The private lives of sportspeople are of considerable interest to many media outlets and their audiences, yet sportspeople may not always be able to protect their privacy adequately by legal means. Focusing on Australian and United Kingdom law, this article examines how sportspeople can indirectly protect their privacy through defamation law. It also examines how breach of confidence and the proposed introduction of a statutory cause of action for invasion of privacy in Australia. Finally, it analyses the recent cases of Terry v Persons Unknown  EWHC 119 (QB) and ‘the St Kilda schoolgirl scandal’ to explore the legal and practical difficulties sportspeople confront in protecting their privacy and managing their image.In discussing recent developments Rolph notes that
As privacy law in Australia develops in whatever form it takes, sportspeople will confront ongoing difficulties protecting their privacy against media intrusion. For sportspeople who have long been prominent in their sporting careers and therefore of interest to the media, often in relation to non-sporting aspects of their lives, the prolonged media exposure may act to deprive them of expectations of privacy they might otherwise have enjoyed. For instance, in 2010, an escort, Jenny Thompson, gave an interview to the tabloid newspaper, The News of the World, about having sex with Premier League footballer, Wayne Rooney, while Rooney's wife, Coleen, was pregnant. Rooney reportedly considered seeking an injunction to restrain the interview being published but decided against it. The fact that, in 2004, Rooney had voluntarily discussed his use of prostitutes when he was "very young and immature", and, to a lesser extent, the fact that he and his wife sold the rights to their wedding photographs to a women's magazine for an estimated £2.5 million, would have weighed against the success of any application, as this prior media coverage, particularly the former, could be used as the basis of a defence of public interest by a media outlet. In order for sportspeople to maximise the possibility of protecting their privacy against media intrusion, they need not only to be vigilant but also consistent in their dealings with the media.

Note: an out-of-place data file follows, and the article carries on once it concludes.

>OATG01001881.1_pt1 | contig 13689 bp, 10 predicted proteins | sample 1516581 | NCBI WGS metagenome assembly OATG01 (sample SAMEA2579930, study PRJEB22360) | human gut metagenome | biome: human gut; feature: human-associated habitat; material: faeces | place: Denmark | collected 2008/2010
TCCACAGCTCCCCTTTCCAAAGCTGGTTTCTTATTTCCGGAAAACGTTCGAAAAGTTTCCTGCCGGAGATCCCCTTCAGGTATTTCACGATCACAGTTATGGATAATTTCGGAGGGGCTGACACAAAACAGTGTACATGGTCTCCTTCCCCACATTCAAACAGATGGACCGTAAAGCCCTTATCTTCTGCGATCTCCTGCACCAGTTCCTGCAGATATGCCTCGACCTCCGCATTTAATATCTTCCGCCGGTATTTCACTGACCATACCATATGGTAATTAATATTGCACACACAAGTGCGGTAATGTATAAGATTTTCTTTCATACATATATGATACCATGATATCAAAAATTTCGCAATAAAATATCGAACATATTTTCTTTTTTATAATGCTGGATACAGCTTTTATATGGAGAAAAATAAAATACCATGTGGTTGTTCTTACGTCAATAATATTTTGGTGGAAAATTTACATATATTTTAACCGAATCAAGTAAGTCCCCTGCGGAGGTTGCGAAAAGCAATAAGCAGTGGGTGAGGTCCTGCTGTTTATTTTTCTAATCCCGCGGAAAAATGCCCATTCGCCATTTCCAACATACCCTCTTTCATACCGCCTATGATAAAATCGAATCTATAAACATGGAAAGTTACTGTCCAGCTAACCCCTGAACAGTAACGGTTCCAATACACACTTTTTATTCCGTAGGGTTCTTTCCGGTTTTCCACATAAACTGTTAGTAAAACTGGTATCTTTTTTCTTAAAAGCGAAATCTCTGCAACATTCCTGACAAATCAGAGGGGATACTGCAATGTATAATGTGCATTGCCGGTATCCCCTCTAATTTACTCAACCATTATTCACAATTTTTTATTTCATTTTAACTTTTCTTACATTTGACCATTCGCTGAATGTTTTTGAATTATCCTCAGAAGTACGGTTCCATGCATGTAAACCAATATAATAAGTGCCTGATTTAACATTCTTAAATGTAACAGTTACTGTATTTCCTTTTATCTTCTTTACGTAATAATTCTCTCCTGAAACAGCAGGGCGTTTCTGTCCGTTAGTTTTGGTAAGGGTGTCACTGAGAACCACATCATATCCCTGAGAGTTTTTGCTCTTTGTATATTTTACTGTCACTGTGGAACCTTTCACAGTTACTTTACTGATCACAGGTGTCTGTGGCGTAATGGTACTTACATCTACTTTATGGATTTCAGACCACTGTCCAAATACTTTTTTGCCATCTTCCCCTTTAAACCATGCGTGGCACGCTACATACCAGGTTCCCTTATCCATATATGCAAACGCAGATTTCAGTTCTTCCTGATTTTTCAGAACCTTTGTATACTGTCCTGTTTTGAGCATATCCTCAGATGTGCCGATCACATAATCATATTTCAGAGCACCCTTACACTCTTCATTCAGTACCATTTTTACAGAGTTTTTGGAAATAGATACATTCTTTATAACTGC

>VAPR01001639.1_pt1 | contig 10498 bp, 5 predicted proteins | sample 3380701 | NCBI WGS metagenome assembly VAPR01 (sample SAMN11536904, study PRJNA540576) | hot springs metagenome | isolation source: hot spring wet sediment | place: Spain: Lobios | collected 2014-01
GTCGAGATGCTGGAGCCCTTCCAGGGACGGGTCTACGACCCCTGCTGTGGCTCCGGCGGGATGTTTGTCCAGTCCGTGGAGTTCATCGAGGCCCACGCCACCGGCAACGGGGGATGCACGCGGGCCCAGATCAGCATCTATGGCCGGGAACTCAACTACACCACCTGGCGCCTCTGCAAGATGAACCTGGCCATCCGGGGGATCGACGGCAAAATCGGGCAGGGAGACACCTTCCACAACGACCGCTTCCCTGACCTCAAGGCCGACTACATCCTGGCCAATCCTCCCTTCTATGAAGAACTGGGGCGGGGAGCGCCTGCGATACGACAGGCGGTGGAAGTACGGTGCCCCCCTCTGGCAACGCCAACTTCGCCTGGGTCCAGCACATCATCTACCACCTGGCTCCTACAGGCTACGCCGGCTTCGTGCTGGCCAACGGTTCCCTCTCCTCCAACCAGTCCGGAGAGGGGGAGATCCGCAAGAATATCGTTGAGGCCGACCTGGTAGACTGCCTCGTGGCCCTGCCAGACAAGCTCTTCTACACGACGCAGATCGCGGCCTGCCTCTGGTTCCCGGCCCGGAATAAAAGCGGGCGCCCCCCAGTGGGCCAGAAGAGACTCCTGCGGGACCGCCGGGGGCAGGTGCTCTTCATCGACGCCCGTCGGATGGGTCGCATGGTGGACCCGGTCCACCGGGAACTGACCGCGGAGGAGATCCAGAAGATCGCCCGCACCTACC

Interaction with the media can also present another difficulty. In Terry v Persons Unknown, the active "reputation management‟ engaged in on behalf of John Terry, the captain of the Chelsea and the English national soccer teams and 2009 Father of the Year, deprived him of his ability to protect his privacy. In late January 2010, Terry sought an injunction to restrain the publication of the fact of his extra-marital relationship with French model, Vanessa Perroncel; details of their relationship, including its consequences; material leading to the identification of Terry and Perroncel; and photographs evidencing or detailing these matters. Tugendhat J accepted that the information, if published and found to be false, was arguably defamatory. The evidence before the court indicated that Terry‟s solicitors and business partners met to discuss media interest in Terry‟s private life. The business partners arranged for Perroncel to sign a confidentiality agreement. Tugendhat J was concerned about this, as, unlike the solicitors, the business partners owed no duties to the court. His Lordship inferred that the business partners had a clear, commercial interest in protecting and enhancing Terry's reputation, particularly for the purposes of sponsorship. He also had reservations about whether the confidentiality agreement accurately reflected Perroncel's wishes, suggesting a power imbalance between Terry and Perroncel based on their relative public profiles, questioning whether the stated consideration of £1 was the only consideration provided and querying how Terry's business partners came to be talking to Perroncel in the first place. Tugendhat J was also concerned that Terry did not put on any evidence himself. This lack of evidence was apparently because Terry was busy. In his Lordship's words, "[r]espect for the dignity and autonomy of the individuals concerned requires that, if practicable they should speak for themselves". Given that the interest sought to be protected in the proceedings was Terry's personal privacy, this gap in the evidence was telling. It fortified Tugendhat J in his ultimate conclusion that Terry was principally concerned with his reputation, not his privacy. In his Lordship's view, Terry treated the legal proceedings in response to the allegations as "a business matter". Consequently, the restrictive approach to the grant of injunctions to restrain the publication of defamatory matter applied. The newspapers were at liberty to publish the allegations. Terry v Persons Unknown indicates that successful sportspeople, who rely upon professional services to create, maintain and protect their public profiles, need to take a different approach when engaging in litigation to protect their privacy. Given the highly personal nature of the interest involved, courts require sportspeople to demonstrate an active concern for their privacy, rather than devolving that responsibility to others.